Ergonomics Research Shows Many Shift Workers May Be at Risk Of Injury

March 5, 2004
New research has determined that ergonomic issues are different for the 24 million Americans who work nights. Limited employee involvement in schedule selection, long work days and an excess of consecutive work days are all linked to increased risk of ergonomics-related injuries.

According to a new report published by Circadian Technologies Inc., poor work-life conditions and sleep deprivation can also lead to ergonomics injuries and lost workdays, especially among employees in extended hours positions (regularly working outside the hours of 7 a.m. to 7 p.m.).

"We have long known that long work hours, high fatigue levels and work schedules that fail to account for human physiological needs are linked to a 20 percent increased rate of workers' compensation claims among facilities with extended hours operations," said Kirsty Kerin, Ph.D., Circadian ergonomics specialist and one of the principal authors of "Ergonomics Risks, Myths, and Solutions for Extended Hours Operations."

The report further details the link between work practices and ergonomics injuries, such as musculoskeletal disorders (MSD). The study notes that:

In a survey of over 12,500 extended hours workers, 30 percent of male workers and 41 percent of female workers reported "chronic or frequent" back pain, while 16 percent of male workers and 27 percent of female workers reported "chronic or frequent" wrist pain.

Sleep deprivation could possibly be damaging in terms of muscle, ligament or tendon injury. With the average extended hours employee sleeping only 5.1 hours to 5.5 hours each day when working a night shift, they could face an increased risk of ergonomic injuries.

The balance of work and home life is important in controlling the number of lost work days due to MSD complaints. Both men and women who face simultaneous presence of high mental workload and increased domestic workload have increased neck and shoulder MSDs.

Disturbances in sleep affect pain and negatively impact the time it takes a worker to return to work after suffering a soft-tissue injury such as low back pain.

Six days of restricted sleep (4 hours per 24-hour period) caused changes to the sleep architecture that are similar to the changes seen in people suffering from depression. Also, lack of sleep causes changes in several natural body rhythms of hormone secretion including melatonin, cortisol, thyroid-stimulating hormone, leptin, prolactin and growth hormone.

According to Kerin, these findings raise significant new questions for managers of extended hours facilities, in which overtime levels have reached all-time highs, and in which employees regularly work evenings, nights, rotations and long shifts.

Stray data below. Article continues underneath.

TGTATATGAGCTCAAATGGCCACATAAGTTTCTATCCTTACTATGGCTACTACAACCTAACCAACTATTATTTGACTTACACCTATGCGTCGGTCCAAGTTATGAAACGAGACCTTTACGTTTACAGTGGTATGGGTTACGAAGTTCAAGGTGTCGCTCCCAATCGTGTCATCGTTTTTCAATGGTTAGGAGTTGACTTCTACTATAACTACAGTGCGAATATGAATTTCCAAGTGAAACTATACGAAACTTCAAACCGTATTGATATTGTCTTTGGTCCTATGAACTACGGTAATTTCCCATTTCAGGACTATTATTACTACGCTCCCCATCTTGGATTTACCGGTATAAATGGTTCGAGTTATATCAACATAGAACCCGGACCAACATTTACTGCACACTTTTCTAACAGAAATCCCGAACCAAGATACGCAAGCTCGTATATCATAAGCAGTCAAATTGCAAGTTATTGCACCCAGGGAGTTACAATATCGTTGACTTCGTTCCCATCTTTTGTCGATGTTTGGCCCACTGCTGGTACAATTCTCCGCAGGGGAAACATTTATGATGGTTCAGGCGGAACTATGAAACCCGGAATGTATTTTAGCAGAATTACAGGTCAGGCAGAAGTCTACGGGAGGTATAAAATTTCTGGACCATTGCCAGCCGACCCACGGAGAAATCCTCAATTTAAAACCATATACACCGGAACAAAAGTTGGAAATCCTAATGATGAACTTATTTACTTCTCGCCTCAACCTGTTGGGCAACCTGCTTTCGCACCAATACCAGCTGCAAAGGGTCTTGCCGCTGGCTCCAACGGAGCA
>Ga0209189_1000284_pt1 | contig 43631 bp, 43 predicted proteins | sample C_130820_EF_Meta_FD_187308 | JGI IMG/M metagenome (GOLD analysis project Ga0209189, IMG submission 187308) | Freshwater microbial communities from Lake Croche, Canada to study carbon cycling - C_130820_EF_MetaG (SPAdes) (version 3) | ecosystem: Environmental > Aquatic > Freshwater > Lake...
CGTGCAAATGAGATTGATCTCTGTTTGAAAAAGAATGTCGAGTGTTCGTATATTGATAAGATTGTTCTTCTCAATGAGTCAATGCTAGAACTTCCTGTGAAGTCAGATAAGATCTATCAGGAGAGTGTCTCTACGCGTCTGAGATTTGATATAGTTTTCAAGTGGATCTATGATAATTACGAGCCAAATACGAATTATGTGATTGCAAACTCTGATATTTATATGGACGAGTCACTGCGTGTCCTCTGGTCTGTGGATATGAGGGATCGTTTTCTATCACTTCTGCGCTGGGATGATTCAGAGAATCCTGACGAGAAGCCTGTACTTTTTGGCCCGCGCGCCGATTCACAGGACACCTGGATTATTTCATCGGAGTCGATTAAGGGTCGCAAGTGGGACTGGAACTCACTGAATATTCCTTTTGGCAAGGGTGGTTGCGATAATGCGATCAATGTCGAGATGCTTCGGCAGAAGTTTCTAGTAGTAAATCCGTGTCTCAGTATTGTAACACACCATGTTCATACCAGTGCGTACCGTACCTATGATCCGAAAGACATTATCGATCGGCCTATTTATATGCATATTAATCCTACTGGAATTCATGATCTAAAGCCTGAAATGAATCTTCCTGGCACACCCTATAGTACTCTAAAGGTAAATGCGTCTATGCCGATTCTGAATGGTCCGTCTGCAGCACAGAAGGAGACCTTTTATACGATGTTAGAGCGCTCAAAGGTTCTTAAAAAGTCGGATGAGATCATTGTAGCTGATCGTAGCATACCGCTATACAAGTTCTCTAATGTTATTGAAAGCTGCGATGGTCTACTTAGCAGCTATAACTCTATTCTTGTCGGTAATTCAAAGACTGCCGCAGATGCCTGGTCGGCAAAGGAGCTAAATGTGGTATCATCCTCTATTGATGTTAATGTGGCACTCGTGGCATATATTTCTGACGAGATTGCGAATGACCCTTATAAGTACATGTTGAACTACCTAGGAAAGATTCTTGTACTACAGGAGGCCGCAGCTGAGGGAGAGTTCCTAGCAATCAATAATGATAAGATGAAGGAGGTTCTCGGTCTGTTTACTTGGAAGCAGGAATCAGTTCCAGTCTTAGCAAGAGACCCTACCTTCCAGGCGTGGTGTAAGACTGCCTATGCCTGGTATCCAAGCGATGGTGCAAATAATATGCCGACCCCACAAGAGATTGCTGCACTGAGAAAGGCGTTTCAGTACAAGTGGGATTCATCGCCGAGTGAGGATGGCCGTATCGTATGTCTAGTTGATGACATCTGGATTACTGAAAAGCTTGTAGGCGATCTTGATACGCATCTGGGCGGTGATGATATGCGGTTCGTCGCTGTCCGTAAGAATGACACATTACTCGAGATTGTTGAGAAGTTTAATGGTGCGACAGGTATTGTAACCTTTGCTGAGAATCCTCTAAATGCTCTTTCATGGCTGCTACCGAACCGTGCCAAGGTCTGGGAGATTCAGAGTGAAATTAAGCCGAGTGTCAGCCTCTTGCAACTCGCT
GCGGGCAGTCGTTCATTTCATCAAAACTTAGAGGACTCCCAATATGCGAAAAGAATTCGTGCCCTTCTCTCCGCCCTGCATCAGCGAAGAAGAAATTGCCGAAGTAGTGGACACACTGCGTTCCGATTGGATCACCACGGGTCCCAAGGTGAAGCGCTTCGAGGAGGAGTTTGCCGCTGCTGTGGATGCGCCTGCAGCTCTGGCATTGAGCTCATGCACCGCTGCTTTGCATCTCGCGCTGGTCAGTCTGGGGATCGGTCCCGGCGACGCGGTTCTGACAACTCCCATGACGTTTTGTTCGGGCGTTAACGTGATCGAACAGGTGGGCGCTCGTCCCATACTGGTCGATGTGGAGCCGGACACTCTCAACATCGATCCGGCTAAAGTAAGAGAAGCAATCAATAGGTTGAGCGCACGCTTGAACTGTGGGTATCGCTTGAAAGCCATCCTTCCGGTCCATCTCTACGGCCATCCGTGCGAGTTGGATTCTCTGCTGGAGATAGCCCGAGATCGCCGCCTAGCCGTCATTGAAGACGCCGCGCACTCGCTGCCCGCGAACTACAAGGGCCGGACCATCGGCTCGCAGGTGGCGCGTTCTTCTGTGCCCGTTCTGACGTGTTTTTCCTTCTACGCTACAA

The study also challenged long-held myths on work schedules and ergonomics, clearly finding that 12-hour schedules are not inherently more dangerous for employees. With 41% of extended hours facilities using some form of 12-hour schedule in 2003, this conclusion is important to note when designing alternative work schedules. In particular, the authors found:

Although working more than eight hours a day was shown to increase ergonomic injury rates, working two to four weekends a month was also shown to have a negative impact. Since most 12-hour schedules limit consecutive workdays to four, and provide employees with twice as many weekends off as eight-hour schedules, there are pros and cons to each schedule type and 12-hour shifts are not inherently problematic.

Female risk factors for neck and shoulder ergonomic injuries include overtime and unsatisfactory leisure time, which can be linked to poorly designed schedules or excess work hours.

Employees who reported little or no influence over their work schedule had significant increases in ergonomic injuries of the shoulders, hips and knees.

Alex Kerin, Ph.D., the other study author and a Circadian ergonomics specialist, suggested managers of extended hours operations implement numerous interventions to address the increased risk of ergonomics injuries for the 24 million Americans who regularly work nights, rotating shifts, irregular and on-call schedules. "Involving employees in schedule selection, training workers on managing the work-life demands of working extended hours, and revisiting workplace policies such as break rules and rest periods can significantly decrease the risk of costly accidents and injuries," said Kerin, Ph.D.

Fatigue management initiatives to decrease employee fatigue while at work and commuting to the job, as well as improve sleep quality, also represent critical interventions for extended hours employers.

About the Author

Sandy Smith

Sandy Smith is the former content director of EHS Today, and is currently the EHSQ content & community lead at Intelex Technologies Inc. She has written about occupational safety and health and environmental issues since 1990.

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